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Dakhla Oasis Travel Guide

With considerable underground water, Dakhla was the capital of the Egyptian oasis region during the Pharaonic period. Today, El Dakhla is one of the most beautiful oases in Egypt, with many remarkable monuments, amazing natural scenery, and an extensive collection of Bedouin handcrafted souvenirs sold around the towns of Dakhla Oasis. Like the other Egyptian oases in the Western Desert, Dakhla Oasis is situated inside a depression.

History of Dakhla Oasis


Dakhla Oasis is the southernmost Oasis of Egypt, and it was historically located in the center of a vital caravan trading route that linked the Dakhla not only to the Kharga and Farafra Oases but only to the Nile Valley in the West and as far to the east as Libya.
As opposed to the other oases in Egypt, more than half of the lands of Dakhla Oasis are agriculturally cultivated. This is because Dakhla Oasis is decadent with a large number of water springs like "Bir Talata" (well number three) and "Bir El Gabal" (the well of the mountain). These freshwater springs have become the most popular tourist attractions in Dakhla Oasis because of their excellent warm water and relaxing atmosphere.

The Village of Mut


Among the sixteen villages in Dakhla Oasis, the Village of Mut is the largest and most important, with more than 100,000 inhabitants,  making it more of a city than a village. The name Mut was derived from the ancient Egyptian goddess Mut, wife of the famous god Amun and the most important deity among the gods of Thebes. Like many oases of Egypt, such as Siwa Oasis, Mut has an old city on the town's highest hill and features mud brick walls and narrow lanes. Southeast of Mut is "Mut El Kharab," or the ruined section of Mut, a poorly preserved Roman settlement inhabited until the beginning of the 20th century.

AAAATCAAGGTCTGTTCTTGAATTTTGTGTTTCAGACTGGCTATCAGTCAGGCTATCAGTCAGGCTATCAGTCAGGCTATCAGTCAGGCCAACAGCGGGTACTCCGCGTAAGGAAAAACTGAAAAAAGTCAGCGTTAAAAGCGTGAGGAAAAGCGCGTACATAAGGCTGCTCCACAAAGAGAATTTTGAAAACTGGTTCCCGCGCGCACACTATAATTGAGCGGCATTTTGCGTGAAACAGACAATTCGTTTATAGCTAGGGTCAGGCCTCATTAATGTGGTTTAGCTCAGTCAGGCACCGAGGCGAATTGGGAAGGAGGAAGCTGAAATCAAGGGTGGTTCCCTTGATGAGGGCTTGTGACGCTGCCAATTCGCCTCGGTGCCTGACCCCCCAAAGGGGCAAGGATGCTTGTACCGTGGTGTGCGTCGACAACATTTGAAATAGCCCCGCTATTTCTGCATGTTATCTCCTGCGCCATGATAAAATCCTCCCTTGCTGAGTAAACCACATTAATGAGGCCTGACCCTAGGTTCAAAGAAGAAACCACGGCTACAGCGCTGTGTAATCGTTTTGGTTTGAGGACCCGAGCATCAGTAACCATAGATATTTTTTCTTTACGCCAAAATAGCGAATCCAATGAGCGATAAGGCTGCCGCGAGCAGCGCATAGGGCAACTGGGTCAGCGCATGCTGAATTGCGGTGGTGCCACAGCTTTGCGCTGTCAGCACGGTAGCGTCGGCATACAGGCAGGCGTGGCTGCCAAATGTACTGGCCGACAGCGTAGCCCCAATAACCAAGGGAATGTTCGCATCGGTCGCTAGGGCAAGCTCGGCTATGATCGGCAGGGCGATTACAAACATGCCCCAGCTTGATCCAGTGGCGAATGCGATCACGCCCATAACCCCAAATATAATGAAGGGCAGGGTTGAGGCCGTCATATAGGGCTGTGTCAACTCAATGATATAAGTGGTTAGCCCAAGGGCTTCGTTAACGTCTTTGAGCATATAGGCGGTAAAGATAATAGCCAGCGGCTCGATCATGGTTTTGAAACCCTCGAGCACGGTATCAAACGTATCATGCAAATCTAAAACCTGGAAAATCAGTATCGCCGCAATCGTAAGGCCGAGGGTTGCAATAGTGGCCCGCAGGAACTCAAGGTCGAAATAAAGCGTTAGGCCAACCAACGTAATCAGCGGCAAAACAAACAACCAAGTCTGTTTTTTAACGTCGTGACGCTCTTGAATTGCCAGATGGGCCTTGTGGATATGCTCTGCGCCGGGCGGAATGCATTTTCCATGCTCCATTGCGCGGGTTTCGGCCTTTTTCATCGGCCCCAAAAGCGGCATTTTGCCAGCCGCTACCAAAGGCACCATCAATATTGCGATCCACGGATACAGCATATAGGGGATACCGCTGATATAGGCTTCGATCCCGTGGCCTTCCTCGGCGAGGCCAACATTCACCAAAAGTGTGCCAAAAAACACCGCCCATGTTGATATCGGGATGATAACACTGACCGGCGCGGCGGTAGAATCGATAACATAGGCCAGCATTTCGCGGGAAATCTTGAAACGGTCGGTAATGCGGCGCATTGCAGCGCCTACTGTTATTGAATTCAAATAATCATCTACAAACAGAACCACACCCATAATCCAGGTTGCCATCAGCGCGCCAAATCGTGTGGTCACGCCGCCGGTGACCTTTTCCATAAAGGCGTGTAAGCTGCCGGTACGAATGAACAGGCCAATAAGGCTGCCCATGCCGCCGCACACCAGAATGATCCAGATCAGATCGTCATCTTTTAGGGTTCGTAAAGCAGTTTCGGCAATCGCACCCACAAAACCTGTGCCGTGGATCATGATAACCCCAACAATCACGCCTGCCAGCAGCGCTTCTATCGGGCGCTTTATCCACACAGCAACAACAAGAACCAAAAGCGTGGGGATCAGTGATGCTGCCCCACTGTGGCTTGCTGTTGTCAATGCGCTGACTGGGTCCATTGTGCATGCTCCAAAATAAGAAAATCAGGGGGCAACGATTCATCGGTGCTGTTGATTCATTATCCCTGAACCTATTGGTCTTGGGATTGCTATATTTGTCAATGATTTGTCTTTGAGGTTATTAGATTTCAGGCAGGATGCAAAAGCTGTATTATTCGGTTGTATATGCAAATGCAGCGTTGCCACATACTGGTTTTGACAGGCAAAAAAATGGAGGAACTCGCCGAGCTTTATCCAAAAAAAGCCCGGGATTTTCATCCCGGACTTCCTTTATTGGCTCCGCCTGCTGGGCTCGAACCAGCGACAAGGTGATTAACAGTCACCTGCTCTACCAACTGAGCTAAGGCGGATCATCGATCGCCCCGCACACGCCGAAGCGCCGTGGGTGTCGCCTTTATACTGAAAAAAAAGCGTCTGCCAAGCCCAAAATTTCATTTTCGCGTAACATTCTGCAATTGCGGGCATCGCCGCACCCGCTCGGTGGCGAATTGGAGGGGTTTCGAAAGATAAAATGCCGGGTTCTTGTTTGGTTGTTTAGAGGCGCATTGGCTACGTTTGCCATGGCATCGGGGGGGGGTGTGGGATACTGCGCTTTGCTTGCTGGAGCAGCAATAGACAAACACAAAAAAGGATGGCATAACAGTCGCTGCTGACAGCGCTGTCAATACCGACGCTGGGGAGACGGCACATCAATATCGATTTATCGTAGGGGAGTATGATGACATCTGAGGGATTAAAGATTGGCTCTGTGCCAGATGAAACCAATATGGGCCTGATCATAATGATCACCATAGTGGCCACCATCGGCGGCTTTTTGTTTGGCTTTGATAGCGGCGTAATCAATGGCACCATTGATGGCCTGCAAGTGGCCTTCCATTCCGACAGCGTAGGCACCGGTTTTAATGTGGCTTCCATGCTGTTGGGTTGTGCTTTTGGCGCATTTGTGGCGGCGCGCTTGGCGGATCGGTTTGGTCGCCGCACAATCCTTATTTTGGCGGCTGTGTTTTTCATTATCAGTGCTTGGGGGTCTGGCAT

The most crucial tourist attraction in the city of Mut is the spa of the Bir Talata, or healthy number two, located about two kilometers away from the center of the town. The water of Bir Talata is rich in iron and sulfur, which helps cure many illnesses. The water comes from 1,000 meters underground.
An artificial lake is also located three kilometers north of Bir Talata. It was formed with the drainage of the irrigation water to become one of the largest artificial lakes in the region. This lake was established as a fish farm, but substances like pesticides and fertilizers from the cultivated land made the Egyptian authorities abandon the whole project.

The Village of Al Qasr


Situated 20 kilometers north of Mut, Al Qasr is among the most attractive villages in Dakhla Oasis because it has several remarkable ancient monuments. The narrow lanes of Al Qasr have some old Islamic houses with doors decorated with acacia wood with the name of the owner or the constructor of the house being carved. In the center of the Village of Al Qasr is the minaret of Sheikh Nasr El Din Mosque. Dating to the Ayyubid period, during the 11th and the 12th centuries, nothing remains of this valuable monument except for its 21-meter high minaret.

Deir El Hagar


Deir El Hagar, or the Stone Monastery, lies north of Mut near the historical cemetery of Al Muzwaqa. It is among the most important historical sites of Dakhla Oasis. The Temple was constructed during the ruling period of Nero in the middle of the 1st century AD and was dedicated to the Holy Theban Triad, the gods Mut, Amun Re, and Khonsu. Deir El Hagar was renovated afterward, during the reigns of the Roman Emperors Vespasian, Titus, and Domitian, as they enlarged the complex and added many finely carved bas reliefs.